PrEP Works, Stigma Doesn't


Many of us are curious about PrEP, whether we're taking it, thinking about taking it, used to take it, know someone who is taking it, or seeing it pop up in convos as we navigate hooking up. Whatever our relationship to PrEP is, many of us want to learn more about what it is, how it works, and what it means for ourselves and our communities.

Mpowerment is teaming up with Dr. Mark Hull, from the BC Centre of Excellence in HIV/AIDS, to host an opportunity to talk more about PrEP and learn from each other about what PrEP means for gay, bisexual, and queer communities!

YouthCO will also be launching a new short stop-animation video on PrEP at this event.

We have ASL interpreters, Carver and Tyler, booked for this event. If you require ASL interpreting, please send us an email ( or a Facebook message so we can be sure to reserve a spot for you near the front!

This event is located on the traditional territory of the xʷməθkʷəy̓əm, Sḵwx̱wú7mesh and Tsleil-Waututh peoples.

Mpowerment events are planned by and for young self-identified men who are gay, bi, or queer. We invite all guys who like guys and their friends to attend. The Junction is open to all ages, and all are welcome to join us for this conversation.

August 09, 2017 at 6:30pm - 8:30pm
The Junction
1138 Davie St
Vancouver, BC V6E 4L7
Google map and directions
Fahmy Baharuddin ·
Pedro L. Muniz Jeff Morgs Tegar Wicaksono David Ly Neil Self Marcelo Ponce William Ole Gerard Flett Nick Major Hector Diaz Kehinde Ametepee Romeo A Gonloz Fred West Keith Reynolds Gb Olarewaju Sean Colyer Charlie Tran Dylan Morin Fahmy Baharuddin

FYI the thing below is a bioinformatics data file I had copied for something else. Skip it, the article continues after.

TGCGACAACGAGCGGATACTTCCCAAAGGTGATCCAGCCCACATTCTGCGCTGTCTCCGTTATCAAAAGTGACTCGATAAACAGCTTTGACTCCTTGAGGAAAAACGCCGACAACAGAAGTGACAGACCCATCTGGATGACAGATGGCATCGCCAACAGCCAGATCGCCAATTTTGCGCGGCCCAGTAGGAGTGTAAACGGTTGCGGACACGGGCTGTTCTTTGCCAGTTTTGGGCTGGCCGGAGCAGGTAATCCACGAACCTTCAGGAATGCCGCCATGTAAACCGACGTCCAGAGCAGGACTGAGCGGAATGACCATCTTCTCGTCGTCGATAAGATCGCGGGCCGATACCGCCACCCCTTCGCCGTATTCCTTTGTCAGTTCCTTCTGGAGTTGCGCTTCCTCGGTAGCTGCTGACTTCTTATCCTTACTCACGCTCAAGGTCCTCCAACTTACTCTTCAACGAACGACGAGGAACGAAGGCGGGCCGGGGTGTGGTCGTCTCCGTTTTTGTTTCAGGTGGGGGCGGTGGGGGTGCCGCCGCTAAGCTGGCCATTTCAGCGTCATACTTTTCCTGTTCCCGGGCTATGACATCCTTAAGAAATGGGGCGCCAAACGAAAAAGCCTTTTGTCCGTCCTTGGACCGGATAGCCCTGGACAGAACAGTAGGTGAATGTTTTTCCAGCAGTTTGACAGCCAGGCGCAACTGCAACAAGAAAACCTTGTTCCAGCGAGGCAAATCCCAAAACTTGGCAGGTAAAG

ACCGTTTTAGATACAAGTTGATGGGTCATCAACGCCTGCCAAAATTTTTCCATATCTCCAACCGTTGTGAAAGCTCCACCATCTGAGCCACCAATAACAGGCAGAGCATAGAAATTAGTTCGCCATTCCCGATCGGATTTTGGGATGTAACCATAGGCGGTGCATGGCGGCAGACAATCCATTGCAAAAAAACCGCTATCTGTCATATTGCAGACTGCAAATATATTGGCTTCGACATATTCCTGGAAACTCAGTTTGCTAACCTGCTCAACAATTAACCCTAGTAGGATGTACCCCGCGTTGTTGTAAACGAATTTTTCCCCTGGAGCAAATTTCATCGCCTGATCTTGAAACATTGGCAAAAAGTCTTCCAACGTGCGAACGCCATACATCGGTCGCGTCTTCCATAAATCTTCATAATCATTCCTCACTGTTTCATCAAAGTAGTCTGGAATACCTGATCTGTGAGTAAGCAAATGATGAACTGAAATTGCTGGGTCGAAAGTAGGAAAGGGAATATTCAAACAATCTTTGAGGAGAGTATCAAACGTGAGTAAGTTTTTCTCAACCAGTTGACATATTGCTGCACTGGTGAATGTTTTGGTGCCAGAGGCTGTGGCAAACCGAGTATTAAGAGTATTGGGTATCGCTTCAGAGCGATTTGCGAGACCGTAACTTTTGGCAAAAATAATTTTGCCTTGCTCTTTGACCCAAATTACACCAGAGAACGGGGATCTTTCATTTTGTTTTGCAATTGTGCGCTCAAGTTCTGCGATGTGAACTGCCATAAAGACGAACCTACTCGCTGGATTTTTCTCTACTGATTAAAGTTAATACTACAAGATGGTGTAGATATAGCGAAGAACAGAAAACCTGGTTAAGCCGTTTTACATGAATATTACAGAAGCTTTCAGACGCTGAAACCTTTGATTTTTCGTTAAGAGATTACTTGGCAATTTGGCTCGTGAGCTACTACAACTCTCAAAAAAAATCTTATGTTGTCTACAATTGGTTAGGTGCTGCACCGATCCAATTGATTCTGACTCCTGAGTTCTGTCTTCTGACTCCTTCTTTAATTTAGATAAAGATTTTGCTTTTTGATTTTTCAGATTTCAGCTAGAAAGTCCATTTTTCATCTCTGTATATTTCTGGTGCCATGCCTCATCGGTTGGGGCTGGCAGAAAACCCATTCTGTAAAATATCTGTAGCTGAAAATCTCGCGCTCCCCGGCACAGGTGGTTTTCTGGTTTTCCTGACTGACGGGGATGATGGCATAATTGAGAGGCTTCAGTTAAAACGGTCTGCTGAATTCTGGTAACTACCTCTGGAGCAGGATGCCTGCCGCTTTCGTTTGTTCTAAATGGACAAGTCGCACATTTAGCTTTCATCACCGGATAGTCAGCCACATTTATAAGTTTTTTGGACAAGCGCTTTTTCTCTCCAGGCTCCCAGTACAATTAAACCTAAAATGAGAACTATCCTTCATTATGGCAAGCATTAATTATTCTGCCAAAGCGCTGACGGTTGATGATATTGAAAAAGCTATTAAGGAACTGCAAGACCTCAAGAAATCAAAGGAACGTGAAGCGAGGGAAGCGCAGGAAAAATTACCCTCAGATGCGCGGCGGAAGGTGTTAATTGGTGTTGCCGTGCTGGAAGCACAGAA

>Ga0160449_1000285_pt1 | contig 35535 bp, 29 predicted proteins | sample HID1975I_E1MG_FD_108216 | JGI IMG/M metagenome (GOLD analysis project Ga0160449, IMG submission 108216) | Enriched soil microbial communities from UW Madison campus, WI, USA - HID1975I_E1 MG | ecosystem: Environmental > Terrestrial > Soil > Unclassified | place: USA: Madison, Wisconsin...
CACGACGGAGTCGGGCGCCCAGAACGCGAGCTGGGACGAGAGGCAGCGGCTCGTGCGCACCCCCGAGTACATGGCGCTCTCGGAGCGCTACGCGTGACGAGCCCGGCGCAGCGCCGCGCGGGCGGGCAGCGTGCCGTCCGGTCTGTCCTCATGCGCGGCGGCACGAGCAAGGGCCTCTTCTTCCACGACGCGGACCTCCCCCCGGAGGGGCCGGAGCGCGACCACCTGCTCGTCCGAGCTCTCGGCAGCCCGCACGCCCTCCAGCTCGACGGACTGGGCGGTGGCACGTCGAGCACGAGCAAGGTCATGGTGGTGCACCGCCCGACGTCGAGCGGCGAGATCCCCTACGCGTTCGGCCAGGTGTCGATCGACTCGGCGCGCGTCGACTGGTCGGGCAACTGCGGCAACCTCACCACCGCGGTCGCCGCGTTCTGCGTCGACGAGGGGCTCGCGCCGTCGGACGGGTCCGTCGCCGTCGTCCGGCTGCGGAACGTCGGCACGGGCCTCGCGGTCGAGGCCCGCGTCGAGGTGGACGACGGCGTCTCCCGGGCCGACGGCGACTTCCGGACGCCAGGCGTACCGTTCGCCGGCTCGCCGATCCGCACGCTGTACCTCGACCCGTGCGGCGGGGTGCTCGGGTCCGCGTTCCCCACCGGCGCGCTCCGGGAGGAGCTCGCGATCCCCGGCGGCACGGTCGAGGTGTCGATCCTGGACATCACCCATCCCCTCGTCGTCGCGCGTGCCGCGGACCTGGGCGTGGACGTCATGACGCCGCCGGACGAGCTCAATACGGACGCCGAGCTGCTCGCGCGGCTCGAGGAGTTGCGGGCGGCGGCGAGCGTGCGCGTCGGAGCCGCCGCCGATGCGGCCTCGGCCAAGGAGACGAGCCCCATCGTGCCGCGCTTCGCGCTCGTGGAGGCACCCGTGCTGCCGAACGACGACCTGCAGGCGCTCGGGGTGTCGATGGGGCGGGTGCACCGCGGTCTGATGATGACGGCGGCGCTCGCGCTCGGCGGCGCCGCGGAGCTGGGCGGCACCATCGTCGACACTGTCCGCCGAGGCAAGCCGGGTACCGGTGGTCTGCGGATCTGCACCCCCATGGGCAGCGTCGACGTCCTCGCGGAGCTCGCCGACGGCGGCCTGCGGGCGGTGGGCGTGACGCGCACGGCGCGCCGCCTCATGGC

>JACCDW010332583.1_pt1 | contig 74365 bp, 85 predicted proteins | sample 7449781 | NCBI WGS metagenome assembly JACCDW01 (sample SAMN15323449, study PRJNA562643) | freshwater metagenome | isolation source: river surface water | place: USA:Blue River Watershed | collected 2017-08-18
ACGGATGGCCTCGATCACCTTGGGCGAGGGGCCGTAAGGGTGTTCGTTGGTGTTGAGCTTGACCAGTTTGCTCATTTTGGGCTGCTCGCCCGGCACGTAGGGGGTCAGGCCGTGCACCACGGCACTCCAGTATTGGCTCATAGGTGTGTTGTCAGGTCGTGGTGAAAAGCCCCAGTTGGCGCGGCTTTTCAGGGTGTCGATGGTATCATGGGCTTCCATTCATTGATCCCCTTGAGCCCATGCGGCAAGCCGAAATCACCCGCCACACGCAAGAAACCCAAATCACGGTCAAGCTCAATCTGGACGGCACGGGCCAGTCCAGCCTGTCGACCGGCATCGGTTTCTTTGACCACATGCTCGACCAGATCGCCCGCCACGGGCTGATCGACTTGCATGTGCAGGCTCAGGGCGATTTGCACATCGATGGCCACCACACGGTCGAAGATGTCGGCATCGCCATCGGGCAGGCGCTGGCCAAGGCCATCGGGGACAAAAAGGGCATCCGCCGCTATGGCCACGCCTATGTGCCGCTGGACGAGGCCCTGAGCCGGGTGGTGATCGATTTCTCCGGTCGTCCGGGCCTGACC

Will you come?

YouthCO's office is located on the unceded traditional territory of the xʷməθkʷəy̓əm, Sḵwx̱wú7mesh and Tsleil-Waututh people. Our programs take place on unceded, ancestral, and traditional territories of many Indigenous nations across what is now called BC.

YouthCO believes that all youth have the right to accessible and affirming information about our health. We also know each of us has a unique relationship to our bodies, sex, sexuality, substance use, and harm reduction. For many of us, the words other people use for our bodies and their functions are not the words we use for ourselves. Throughout our website, YouthCO uses words for bodies and sex that we know will not reflect the full diversity of our communities. We have tried to, where possible, be as expansive with our language as we know how to while being as specific as possible. As youth leading the HIV movement, we too are learning about the best words for our experiences and do not do this perfectly. We invite any feedback about the language used on our website to help us move forward in the best ways for all youth in our communities!